Don’t buy a shoe just because your friend thinks it’s awesome
In some ways choosing a trail shoe is no different to choosing a road running shoe. Comfort is key. Taking you back to your childhood (those of you as old as I am) to quote Different Strokes, what might be right for you may not be right for some. We all have different opinions on what makes a shoe comfortable so first tip is don’t buy a certain trail shoe just because your friend thinks it’s awesome.
What sort of sole do you have?
A trail running shoe will have a more rugged outsole than its road running cousin and is typically more durable. Depending on where you run will impact on what sort of sole you choose.
A hybrid trail shoe is perfect if you want a shoe that is as happy on the road as it is on a non-technical trail. These shoes tend to have a lower profile outsole and are often a trail version of shoe companies’ popular road shoe. The Brooks Adrenaline ASR is a good example of a hybrid shoe.
A sticky rubber outsole is great for trail running that includes boulders and rocks (Magnetic Island) and the Mizuno Daichi with its Michellin Mountain Bike inspired outsole rocks it on the boulders!
Aggressive, deep lugs on the outsole are ideal for loose gravel and muddy conditions. The Salomon Speedcross has an extremely aggressive “toothy” outsole with 6mm lugs that are perfect when the trails get super technical and sketchy.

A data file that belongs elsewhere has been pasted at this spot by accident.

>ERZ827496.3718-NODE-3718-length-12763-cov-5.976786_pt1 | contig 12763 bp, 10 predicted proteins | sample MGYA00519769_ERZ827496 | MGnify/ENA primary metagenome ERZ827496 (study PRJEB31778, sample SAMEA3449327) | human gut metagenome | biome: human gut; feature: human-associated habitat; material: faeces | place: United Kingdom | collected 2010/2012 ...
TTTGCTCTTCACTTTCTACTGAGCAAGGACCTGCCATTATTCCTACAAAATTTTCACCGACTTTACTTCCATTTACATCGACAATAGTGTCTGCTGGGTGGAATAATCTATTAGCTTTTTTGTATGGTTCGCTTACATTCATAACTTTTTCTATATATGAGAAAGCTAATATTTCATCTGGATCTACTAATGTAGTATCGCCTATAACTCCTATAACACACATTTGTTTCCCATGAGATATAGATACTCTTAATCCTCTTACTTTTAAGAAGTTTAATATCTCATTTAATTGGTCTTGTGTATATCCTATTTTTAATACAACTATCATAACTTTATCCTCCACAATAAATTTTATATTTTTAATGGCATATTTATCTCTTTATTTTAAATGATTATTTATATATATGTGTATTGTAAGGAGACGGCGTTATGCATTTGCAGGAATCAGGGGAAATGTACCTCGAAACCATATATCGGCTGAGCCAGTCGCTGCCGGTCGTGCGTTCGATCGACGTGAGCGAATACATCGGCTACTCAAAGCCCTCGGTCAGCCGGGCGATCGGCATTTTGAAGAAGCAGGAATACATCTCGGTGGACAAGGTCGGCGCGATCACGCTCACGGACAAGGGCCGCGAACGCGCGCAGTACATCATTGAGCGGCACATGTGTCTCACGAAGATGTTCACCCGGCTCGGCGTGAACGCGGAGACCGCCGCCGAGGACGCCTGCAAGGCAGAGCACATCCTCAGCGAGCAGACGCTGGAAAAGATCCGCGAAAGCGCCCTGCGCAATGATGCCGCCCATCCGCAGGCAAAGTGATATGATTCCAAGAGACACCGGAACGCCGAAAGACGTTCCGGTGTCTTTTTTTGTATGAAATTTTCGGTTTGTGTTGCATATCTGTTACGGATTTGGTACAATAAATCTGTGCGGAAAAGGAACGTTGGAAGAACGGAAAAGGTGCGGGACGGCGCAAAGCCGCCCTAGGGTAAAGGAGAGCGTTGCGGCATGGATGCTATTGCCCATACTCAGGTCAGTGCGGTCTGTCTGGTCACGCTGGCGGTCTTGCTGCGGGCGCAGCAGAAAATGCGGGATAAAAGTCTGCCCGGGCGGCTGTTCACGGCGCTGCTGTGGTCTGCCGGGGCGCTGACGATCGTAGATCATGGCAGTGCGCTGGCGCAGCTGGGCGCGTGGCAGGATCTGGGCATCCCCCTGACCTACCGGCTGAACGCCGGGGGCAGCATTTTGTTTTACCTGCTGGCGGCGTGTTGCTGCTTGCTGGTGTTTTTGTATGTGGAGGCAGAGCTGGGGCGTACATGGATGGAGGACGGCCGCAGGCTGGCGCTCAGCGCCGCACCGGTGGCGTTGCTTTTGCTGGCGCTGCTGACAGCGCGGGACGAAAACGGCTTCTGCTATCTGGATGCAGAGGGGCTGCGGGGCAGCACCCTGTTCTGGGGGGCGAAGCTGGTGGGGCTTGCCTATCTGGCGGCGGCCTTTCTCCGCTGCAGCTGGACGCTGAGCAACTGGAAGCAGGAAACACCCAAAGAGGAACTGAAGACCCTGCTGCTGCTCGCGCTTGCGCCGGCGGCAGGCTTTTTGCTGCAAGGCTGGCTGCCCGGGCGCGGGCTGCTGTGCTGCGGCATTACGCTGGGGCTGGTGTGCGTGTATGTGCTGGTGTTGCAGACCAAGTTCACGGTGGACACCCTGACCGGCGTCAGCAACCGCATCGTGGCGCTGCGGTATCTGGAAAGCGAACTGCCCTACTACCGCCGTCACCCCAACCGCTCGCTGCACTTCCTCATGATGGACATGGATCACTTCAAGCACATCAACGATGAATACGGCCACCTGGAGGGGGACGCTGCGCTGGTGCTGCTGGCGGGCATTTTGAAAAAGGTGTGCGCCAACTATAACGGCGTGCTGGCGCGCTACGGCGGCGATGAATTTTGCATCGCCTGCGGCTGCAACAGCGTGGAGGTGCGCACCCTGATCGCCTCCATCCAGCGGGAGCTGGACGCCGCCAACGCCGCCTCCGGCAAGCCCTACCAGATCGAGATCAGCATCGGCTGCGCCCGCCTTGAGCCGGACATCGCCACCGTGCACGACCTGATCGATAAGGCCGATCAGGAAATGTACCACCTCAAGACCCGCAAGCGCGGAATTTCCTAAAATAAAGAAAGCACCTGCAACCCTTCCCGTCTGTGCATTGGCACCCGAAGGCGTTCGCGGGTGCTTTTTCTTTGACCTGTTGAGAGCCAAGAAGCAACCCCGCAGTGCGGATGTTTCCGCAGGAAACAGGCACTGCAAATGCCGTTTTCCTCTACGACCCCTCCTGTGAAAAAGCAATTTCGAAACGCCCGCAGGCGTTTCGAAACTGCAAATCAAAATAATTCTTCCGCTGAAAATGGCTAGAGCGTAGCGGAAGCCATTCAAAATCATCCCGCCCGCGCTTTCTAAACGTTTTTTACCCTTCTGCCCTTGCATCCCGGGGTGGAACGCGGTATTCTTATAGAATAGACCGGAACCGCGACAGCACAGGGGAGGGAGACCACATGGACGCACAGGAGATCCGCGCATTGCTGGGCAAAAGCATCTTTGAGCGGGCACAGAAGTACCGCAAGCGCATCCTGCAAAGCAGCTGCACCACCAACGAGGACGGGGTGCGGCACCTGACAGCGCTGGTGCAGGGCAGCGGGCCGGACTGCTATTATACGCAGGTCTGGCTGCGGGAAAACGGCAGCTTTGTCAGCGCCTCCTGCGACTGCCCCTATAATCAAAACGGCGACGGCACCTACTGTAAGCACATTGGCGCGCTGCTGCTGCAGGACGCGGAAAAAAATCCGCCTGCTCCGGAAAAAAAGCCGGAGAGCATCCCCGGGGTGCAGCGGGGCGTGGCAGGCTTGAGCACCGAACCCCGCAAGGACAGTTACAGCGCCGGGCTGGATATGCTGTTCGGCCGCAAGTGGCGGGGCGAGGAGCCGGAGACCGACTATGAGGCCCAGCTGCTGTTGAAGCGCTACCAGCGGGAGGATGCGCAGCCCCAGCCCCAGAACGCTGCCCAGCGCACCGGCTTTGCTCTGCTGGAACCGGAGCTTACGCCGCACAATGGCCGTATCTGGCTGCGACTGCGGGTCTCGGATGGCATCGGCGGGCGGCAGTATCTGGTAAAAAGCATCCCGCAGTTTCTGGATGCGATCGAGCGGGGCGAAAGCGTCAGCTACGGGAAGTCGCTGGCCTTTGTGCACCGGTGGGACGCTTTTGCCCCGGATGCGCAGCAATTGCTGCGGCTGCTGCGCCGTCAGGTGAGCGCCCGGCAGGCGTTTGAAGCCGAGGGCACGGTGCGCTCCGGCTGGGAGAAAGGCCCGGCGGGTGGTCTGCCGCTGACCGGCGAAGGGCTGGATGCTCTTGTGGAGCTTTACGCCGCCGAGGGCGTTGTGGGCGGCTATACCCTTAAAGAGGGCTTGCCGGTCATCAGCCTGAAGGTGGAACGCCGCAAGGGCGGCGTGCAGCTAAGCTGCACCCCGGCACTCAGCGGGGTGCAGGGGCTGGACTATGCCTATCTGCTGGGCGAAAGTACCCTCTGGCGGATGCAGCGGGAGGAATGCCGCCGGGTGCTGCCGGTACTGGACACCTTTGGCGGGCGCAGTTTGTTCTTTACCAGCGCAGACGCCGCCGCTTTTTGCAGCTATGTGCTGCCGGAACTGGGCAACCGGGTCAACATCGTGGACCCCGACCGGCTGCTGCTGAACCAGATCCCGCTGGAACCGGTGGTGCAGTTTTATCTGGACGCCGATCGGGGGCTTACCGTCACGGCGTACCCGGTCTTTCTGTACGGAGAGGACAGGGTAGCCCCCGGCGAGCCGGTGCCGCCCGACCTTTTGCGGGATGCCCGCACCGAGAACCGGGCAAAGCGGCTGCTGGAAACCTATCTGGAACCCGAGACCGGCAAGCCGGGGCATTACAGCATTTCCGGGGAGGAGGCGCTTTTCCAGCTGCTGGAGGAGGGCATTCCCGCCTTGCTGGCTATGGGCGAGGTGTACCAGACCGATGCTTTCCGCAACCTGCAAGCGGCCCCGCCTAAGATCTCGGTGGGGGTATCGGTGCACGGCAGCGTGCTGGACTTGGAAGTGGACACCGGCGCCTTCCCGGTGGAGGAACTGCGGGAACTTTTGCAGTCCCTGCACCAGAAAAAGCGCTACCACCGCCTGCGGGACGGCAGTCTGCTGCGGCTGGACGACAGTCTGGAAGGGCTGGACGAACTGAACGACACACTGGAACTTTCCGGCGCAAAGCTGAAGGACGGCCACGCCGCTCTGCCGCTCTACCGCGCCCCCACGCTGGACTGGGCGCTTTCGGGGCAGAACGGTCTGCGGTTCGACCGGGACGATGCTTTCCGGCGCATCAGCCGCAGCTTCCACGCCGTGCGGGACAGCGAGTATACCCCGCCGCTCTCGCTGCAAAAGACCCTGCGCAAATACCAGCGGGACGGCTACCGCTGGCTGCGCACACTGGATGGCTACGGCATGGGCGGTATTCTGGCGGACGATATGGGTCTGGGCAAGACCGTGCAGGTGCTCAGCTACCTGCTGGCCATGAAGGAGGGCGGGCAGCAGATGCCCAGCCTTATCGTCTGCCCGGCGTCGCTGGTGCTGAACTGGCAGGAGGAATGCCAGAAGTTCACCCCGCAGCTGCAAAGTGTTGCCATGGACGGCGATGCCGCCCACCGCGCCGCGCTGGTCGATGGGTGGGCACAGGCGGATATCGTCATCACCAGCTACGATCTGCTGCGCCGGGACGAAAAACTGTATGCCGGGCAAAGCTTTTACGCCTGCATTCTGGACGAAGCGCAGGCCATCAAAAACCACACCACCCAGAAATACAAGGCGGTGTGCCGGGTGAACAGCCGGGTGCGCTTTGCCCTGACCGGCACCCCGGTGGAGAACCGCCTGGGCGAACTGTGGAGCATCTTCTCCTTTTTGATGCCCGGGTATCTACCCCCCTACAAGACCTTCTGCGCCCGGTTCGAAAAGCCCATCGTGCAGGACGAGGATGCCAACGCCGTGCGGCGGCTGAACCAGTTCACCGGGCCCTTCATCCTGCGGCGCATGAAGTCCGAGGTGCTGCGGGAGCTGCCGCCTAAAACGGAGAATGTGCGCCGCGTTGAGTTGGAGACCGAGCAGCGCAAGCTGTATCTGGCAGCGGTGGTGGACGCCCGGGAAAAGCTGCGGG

How’s your fit?
The fit of your trail shoe is super important. You want it snug enough around the heel and arch to avoid slippage. This will prevent blistering and give stability when on uneven surfaces. You also want a thumb width between the end of your toes and the end of the shoe – this will help stop those blood blister / bruised toenails that can be caused when hammering down a gnarly trail
Less chance of injuries
Not so much a tip, more a fact. A trail shoe will offer more stability and protection on off road tracks than road shoe. There is also some good evidence to suggest that alternating between two pairs of shoe (in this case a trail and road shoes) reduces your risk of a running related injury. One of the major causes of repetitive overuse injury in runners is running on the same surface ie footpath, in the same shoe, every single run. As the researchers put it, ‘the concomitant use of different pairs of running shoes will provide alternation in the running pattern and vary external and active forces on the lower legs during running activity.’ They found that those runners who use two pairs of shoes were 61% less likely to have a running related injury than those runners who used the same she for every run.
The Salmon Speedcross, Brooks Adrenaline ASR and Mizuno Daichi are all available at The Athletes Foot